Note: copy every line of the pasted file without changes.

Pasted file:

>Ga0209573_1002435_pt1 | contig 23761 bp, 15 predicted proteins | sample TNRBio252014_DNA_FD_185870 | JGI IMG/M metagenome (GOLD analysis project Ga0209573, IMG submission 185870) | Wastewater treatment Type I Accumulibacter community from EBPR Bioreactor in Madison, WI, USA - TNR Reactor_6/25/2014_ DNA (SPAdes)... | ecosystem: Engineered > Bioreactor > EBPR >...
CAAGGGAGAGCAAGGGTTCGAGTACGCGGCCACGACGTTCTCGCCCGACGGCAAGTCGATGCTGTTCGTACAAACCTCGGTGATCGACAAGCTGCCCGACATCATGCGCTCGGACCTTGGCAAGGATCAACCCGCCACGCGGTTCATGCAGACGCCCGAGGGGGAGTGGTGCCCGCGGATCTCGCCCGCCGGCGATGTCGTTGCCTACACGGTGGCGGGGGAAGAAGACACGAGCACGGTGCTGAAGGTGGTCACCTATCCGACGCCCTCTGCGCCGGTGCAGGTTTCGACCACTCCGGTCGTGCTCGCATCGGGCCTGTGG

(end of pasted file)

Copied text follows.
>Ga0209573_1002435_pt1 | contig 23761 bp, 15 predicted proteins | sample TNRBio252014_DNA_FD_185870 | JGI IMG/M metagenome (GOLD analysis project Ga0209573, IMG submission 185870) | Wastewater treatment Type I Accumulibacter community from EBPR Bioreactor in Madison, WI, USA - TNR Reactor_6/25/2014_ DNA (SPAdes)... | ecosystem: Engineered > Bioreactor > EBPR >...
CAAGGGAGAGCAAGGGTTCGAGTACGCGGCCACGACGTTCTCGCCCGACGGCAAGTCGATGCTGTTCGTACAAACCTCGGTGATCGACAAGCTGCCCGACATCATGCGCTCGGACCTTGGCAAGGATCAACCCGCCACGCGGTTCATGCAGACGCCCGAGGGGGAGTGGTGCCCGCGGATCTCGCCCGCCGGCGATGTCGTTGCCTACACGGTGGCGGGGGAAGAAGACACGAGCACGGTGCTGAAGGTGGTCACCTATCCGACGCCCTCTGCGCCGGTGCAGGTTTCGACCACTCCGGTCGTGCTCGCATCGGGCCTGTGG